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My Observations on How North Indians Look at Money & Investing

I recently went on a trip to North India – Delhi and Rajasthan – where I observed some interesting habits people had with respect to handling their money and investing.

Of course, some of these habits/attitudes aren’t particular to the North Indians, but these still give interesting insights into the money behaviour of that lot (and I’m one of them myself).

So here are some of my observations on how North Indians generally look at money and investing…

  1. Money has to be earned at all costs, because the need to spend on lavish parties, expensive clothes and cars, and impress others at family functions is on a rise.
  2. Stock markets are considered some sort of a scam where you will ‘always’ lose money.
  3. Despite the above belief, CNBC remains the first channel to be watched every morning.
  4. Gold and property are considered safer investments than stocks.
  5. People don’t invest with a plan. They ‘just’ invest whenever they have money.
  6. People are more worried about what’s happening in politics than in the economy.
  7. Like their driving, people are highly overconfident about their investing skills.
  8. Not many are bothered about investing education, or blogs like Safal Niveshak. 🙁
  9. Most believe that they ‘knew’ about the 2008 crisis (only that they did nothing about it).
  10. Food occupies a greater mind share than money (the few centimeters I’ve added to my waistline is a proof). 🙂

One more important thing I noticed among people out there is, however rash they are in their driving and investing, they care a lot about the future of their dependents and thus save a lot of money (in gold, property, and stocks).

Anyways, I now invite all my North Indian readers to accept or negate these observations.

Also, all my readers from other parts of India and the world are welcome to add their observations about the way people in their regions treat money and investing. This will be an interesting exercise.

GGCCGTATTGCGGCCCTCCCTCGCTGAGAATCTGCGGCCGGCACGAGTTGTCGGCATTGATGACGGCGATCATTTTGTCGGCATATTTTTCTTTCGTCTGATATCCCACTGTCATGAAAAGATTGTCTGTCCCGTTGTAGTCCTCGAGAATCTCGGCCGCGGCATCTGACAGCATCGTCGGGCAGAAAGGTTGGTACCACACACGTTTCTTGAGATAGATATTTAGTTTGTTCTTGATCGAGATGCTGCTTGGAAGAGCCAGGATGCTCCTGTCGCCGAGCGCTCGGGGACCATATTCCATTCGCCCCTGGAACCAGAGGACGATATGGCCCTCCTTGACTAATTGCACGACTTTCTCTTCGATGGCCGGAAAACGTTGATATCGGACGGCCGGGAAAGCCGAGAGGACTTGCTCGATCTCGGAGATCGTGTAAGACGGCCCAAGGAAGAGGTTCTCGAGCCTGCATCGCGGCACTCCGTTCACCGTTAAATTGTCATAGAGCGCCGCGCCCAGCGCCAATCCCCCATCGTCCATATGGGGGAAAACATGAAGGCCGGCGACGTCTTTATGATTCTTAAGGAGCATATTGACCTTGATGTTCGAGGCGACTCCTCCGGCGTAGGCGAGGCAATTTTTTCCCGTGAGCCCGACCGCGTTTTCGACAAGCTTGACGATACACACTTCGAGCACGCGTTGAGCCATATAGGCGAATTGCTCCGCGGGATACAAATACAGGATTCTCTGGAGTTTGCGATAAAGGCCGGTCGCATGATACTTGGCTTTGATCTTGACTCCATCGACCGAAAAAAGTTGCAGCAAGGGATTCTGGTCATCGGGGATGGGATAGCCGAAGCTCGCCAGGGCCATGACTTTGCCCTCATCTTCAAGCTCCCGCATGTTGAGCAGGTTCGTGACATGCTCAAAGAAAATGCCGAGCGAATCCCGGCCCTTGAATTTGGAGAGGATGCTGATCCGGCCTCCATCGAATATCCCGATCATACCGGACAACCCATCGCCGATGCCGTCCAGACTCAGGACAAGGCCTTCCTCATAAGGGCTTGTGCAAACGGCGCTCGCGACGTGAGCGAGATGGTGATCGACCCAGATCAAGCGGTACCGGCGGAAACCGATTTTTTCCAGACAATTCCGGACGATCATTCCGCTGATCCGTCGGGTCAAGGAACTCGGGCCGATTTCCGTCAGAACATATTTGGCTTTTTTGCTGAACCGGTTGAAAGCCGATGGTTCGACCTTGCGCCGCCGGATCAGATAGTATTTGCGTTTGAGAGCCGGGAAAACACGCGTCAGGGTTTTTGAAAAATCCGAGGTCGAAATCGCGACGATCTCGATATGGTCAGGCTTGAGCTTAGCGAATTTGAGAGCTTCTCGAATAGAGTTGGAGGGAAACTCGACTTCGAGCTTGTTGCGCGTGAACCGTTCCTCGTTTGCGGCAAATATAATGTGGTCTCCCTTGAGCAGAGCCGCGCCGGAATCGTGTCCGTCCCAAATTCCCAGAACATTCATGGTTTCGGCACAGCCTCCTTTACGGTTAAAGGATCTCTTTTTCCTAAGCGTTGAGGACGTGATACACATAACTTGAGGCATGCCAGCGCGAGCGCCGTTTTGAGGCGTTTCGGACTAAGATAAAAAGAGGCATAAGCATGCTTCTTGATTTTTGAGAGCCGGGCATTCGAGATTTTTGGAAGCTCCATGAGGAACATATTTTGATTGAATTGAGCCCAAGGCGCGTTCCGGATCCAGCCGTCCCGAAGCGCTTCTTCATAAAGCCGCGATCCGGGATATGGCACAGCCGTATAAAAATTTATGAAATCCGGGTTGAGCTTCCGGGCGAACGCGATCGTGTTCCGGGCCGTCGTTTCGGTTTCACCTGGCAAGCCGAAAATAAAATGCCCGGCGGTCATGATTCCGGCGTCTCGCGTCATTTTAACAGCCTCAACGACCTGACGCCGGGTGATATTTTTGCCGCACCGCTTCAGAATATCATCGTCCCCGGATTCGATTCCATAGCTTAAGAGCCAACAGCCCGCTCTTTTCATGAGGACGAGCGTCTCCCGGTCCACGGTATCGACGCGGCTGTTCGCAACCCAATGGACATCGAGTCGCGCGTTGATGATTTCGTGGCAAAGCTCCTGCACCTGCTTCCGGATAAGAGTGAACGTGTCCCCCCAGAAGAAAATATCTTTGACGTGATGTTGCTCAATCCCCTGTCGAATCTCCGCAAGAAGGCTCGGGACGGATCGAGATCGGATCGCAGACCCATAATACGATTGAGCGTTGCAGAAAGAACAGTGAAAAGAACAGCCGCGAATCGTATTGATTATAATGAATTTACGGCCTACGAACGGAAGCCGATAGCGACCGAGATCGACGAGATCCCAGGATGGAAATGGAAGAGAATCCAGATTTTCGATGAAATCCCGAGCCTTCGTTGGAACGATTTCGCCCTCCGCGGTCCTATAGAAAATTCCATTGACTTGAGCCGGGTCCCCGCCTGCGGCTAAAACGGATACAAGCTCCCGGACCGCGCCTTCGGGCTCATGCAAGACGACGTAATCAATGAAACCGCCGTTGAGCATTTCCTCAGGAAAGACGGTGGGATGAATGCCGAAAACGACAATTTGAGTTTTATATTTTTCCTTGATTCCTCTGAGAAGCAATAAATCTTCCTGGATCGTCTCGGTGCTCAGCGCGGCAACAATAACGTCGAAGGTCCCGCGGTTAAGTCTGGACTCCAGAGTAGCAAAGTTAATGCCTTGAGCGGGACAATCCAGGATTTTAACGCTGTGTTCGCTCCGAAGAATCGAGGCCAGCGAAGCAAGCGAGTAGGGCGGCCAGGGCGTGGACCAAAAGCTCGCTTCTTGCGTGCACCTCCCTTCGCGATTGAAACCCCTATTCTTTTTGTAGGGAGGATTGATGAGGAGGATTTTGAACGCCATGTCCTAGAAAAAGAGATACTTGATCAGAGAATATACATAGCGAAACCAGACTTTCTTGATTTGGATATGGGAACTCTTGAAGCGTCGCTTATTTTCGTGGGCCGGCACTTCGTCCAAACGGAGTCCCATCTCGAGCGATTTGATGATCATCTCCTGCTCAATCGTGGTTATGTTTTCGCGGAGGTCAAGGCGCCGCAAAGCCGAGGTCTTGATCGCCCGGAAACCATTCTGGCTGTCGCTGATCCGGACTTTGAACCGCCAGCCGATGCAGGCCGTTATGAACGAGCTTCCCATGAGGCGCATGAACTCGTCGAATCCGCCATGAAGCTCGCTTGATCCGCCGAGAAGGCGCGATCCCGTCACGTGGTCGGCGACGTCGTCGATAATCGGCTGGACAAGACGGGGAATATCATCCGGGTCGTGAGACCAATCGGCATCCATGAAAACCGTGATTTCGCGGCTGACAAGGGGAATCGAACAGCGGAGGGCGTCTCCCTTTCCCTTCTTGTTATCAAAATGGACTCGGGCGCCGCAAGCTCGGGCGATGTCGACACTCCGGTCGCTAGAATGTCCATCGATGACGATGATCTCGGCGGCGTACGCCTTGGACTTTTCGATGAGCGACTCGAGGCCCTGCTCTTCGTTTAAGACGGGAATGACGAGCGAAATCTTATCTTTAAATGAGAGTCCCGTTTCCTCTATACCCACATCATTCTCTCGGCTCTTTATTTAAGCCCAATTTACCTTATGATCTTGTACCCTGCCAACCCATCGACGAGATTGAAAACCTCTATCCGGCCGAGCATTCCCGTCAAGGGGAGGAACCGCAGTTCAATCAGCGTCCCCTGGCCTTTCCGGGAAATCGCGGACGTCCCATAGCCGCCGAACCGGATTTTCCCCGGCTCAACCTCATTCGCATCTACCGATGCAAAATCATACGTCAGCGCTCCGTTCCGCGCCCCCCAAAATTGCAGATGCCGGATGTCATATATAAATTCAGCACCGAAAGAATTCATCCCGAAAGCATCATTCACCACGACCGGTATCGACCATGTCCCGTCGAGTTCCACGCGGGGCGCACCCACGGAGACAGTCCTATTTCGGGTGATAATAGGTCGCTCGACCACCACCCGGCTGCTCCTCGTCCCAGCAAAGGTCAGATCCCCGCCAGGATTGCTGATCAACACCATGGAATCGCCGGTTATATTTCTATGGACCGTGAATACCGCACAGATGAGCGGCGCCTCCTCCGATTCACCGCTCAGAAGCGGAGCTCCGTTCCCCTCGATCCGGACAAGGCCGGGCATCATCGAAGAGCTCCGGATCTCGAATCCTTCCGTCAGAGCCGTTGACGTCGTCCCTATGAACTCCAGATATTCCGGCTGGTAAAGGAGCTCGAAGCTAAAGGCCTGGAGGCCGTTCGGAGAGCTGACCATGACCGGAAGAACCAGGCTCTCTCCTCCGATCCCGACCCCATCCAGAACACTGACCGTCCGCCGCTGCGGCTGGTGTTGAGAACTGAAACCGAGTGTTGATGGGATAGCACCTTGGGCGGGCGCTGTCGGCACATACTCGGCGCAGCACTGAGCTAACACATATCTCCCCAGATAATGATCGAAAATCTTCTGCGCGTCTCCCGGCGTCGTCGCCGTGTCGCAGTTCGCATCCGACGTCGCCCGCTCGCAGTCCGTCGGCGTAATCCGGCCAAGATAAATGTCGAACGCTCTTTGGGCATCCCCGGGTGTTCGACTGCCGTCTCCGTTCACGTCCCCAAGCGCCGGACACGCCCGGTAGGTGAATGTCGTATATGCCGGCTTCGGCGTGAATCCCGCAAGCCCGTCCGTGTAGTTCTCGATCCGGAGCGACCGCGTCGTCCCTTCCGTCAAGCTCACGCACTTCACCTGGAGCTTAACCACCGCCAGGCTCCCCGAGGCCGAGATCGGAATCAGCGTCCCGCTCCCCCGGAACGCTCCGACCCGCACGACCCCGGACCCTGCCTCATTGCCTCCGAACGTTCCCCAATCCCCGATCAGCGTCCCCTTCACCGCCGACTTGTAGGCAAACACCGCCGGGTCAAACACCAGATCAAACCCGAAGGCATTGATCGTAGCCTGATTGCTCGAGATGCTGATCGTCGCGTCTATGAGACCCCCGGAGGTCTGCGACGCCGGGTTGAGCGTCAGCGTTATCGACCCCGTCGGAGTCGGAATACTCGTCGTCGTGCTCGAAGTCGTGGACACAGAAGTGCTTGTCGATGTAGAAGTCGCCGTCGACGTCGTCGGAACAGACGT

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About the Author

Vishal Khandelwal is the founder of Safal Niveshak. He works with small investors to help them become smart and independent in their stock market investing decisions. He is a SEBI registered Research Analyst. Connect with Vishal on Twitter.


  1. I think it’s the same for quite a few South Indians too.
    1. Investments are part of tax planning in the month of Jan, Feb, March. Instruments could be any damn thing that the market is advertising.
    2. People who has been conventional and bought gold are pointing fingers at stock investors, especially the ones who started in the past 2-3 years… See what has happened to your instrument
    3. Forget about education, their parents held gold, that’s exactly what they will do

  2. This comment is out of the blog post topic, but it just came to my mind, The reason disciplined Stock investing is not perceived good is because it takes a lot of time and hard work, and its a continuous process of learning and monitoring!! do you agree?

    • 100% agree! Disciplined investing requires a great deal of hard work, unusually strict discipline, and a long-term investment horizon. And few are willing and able to devote sufficient time and effort to this.

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